What does "better understanding the drivers" mean, and why does it matter?
Understanding the drivers of subjective well-being means identifying variables that appear to have causal relationships with subjective well-being and examining some of the mechanisms through which drivers take their effects. Drivers of subjective well-being can include high-level well-being outcomes, such as income and health conditions, as well as specific life events and circumstances such as unemployment or the onset of disability, or specific patterns of behaviours and time use, such as commuting, watching TV, or interacting with friends and family.
Governments and researchers may be interested in the drivers of subjective well-being for a number of reasons, which are described in more detail in the sections that follow. Organisations and individuals may also have an interest in both the life circumstances and the daily events that influence subjective well-being in order to help inform decisionmaking and increase the well-being of workers and their families (Box 4.5).
Box 4.5. Wider public interest in the drivers of subjective well-being
Drivers of subjective well-being that could interest the general public include:
• Other high-level well-being outcomes (such as income, social connections and health) and the trade-offs
that may exist between them.
• The impact of certain life events, and the factors associated with positive adaptation to life events over
• How time use plays a role in both short-term mood states and longer-term well-being.
For example, Layard (2005) discusses how geographic labour mobility might bring positive economic benefits, but could potentially lead to an overall decrease in well-being, including subjective well-being, through losses in both work and social connections and the weakening of local community ties. The trade-off between economic benefits and the “hidden costs of mobility” (Dolan and White, 2007) can be explored through examining subjective well-being data, which can also be used to illuminate the factors associated with successful adaptation to relocation. This information may be useful for both the individuals making those trade-offs as well as organisations seeking to support the well-being of staff that have been relocated.
Data obtained through a combination of time-use and survey methods may also prove interesting for individual decision-making. Loewenstein and Ubel (2008) view informing the public about the likely consequences of particular actions as the main way in which affect data should be used. Kahneman and Riis (2005) meanwhile suggest that paying more attention to the allocation of time is one of the more practical ways to improve experienced well-being.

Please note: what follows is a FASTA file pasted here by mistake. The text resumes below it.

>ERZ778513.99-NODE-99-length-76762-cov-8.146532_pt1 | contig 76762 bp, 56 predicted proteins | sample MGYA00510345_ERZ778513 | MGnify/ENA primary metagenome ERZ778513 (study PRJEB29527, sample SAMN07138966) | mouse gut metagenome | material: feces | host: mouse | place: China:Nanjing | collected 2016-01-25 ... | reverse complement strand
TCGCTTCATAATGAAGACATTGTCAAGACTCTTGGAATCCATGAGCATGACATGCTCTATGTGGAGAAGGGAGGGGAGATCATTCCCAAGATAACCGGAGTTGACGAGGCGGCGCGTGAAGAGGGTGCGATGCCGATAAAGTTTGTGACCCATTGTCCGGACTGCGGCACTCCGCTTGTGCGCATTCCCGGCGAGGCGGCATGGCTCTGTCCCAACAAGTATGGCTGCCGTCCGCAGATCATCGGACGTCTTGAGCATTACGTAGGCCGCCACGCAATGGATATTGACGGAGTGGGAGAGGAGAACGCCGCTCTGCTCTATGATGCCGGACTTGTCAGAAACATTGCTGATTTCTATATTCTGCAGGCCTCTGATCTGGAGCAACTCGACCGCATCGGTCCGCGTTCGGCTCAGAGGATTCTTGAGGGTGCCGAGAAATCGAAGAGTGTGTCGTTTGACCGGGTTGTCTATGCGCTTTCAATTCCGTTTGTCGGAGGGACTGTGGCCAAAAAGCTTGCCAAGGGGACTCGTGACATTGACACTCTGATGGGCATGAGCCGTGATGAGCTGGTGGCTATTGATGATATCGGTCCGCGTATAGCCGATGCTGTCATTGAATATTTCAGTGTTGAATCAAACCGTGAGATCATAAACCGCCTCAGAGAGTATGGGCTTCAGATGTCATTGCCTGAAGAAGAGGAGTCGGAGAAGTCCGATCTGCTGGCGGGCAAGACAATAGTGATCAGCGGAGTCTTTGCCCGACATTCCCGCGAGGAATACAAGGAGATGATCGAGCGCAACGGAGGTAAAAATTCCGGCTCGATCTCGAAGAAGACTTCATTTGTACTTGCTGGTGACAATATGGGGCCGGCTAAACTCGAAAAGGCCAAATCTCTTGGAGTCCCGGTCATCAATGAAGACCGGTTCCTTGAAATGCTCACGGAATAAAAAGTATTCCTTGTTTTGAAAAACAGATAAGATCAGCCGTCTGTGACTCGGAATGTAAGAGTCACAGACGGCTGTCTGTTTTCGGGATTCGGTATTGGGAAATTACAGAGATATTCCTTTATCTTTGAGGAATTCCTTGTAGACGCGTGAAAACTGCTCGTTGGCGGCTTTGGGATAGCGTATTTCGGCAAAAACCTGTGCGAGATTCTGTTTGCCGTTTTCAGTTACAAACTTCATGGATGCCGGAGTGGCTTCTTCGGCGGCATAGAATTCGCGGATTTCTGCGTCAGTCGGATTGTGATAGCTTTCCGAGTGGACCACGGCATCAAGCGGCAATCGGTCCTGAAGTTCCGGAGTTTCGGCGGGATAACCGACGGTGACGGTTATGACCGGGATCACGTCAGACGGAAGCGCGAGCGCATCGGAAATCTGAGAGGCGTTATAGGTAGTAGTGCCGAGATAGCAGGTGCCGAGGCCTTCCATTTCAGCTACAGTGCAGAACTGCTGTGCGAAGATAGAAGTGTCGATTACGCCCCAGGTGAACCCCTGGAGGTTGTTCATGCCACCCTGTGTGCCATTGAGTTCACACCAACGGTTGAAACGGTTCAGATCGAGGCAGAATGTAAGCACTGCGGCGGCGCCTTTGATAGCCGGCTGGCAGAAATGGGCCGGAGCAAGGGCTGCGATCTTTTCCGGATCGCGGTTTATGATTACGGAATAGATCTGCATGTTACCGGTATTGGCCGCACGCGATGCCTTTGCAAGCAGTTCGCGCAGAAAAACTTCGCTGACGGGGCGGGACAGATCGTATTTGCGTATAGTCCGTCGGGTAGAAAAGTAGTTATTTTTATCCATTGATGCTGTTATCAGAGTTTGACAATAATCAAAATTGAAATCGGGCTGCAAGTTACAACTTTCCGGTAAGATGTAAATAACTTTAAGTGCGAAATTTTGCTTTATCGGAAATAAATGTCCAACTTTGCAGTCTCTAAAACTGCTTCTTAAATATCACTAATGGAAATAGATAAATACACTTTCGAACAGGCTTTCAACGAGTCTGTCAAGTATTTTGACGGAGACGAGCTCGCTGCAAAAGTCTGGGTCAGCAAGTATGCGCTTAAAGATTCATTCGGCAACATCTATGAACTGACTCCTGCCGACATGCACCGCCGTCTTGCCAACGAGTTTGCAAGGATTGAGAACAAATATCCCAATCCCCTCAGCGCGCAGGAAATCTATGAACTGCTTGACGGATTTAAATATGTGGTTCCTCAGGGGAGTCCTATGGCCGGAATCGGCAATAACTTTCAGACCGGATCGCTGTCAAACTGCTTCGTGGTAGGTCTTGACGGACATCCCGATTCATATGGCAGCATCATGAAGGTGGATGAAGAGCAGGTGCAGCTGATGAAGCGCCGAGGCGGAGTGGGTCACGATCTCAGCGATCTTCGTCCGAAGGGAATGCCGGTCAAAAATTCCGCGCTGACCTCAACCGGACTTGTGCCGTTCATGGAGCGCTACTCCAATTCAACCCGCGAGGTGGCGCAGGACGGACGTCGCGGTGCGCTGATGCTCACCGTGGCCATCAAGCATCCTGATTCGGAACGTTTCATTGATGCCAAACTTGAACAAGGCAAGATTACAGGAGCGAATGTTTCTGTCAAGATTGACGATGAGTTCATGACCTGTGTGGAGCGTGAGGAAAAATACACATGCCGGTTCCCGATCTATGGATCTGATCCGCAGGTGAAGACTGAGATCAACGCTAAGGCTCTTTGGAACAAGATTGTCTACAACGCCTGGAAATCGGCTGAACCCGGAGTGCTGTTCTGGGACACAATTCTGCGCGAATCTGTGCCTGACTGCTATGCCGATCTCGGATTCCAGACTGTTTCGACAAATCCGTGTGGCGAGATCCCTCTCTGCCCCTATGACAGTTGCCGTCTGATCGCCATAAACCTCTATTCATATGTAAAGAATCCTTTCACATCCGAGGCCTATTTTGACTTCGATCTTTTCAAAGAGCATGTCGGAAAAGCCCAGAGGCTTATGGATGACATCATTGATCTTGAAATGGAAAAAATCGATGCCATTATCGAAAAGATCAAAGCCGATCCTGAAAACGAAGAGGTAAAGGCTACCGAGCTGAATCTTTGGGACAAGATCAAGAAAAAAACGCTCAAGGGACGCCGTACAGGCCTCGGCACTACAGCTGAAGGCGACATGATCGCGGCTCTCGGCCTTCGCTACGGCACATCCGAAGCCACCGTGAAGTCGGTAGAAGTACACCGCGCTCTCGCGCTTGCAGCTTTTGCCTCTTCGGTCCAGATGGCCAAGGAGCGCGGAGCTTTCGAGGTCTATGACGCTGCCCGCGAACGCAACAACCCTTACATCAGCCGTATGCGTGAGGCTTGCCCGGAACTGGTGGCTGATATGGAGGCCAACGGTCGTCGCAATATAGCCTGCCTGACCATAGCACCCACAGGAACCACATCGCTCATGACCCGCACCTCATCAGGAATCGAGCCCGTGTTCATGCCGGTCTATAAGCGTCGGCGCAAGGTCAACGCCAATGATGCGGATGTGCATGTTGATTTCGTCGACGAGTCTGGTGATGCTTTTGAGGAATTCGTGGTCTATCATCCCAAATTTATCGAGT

Several studies have provided insights into both subjective well-being gained from individual activities and the net impact that time allocation has on national well-being. For example, Kahneman et al. (2004) conducted an investigation of affect among nearly 1 000 working women in Texas using the Day Reconstruction Method. Among this sample, the three work-related activities (the morning commute, time spent at work, and the evening commute) were associated with the lowest average levels of positive affect balance, whilst intimate relations, socialising after work and eating dinner were associated with the highest average levels of positive affect balance. These authors propose calculating national accounts of well-being, based on the proportion of time individuals report being engaged in different activities, and the net affective experience reported during each of those activities (e.g. Krueger et al., 2009).
Individual activities that have been investigated in detail for both their short- and long-term influence on subjective well-being include TV watching, Internet use and commuting. Frey, Benesch and Stutzer (2007) for example reported that people watch more TV than they consider optimal for themselves, and that heavy TV viewers - particularly those with significant opportunity costs of time - report lower life satisfaction. Gross, Juvonen and Gable (2002) examined Internet use among adolescents and found that, whilst the overall duration of time spent online was not associated with evaluative subjective well-being or daily affect, the emotional closeness of instant message communication partners was associated with daily social anxiety and loneliness in school. Finally, Stutzer and Frey (2008) found that people with longer commuting times reported systematically lower satisfaction with life overall - consistent with the finding from Kahneman et al. (2004, above) that commuting is associated with low levels of positive affect balance.
Because of the various challenges associated with interpreting analyses of drivers, however, it may be misleading to place too much emphasis on comparing the relative effect sizes of the different drivers (see below). In communicating with the wider public, then, results of these types of analyses should not be presented as a recipe for subjective well-being, but rather more as a list of ingredients, with a broad indication of their impacts - and allowing flexibility to adapt the recipe according to taste.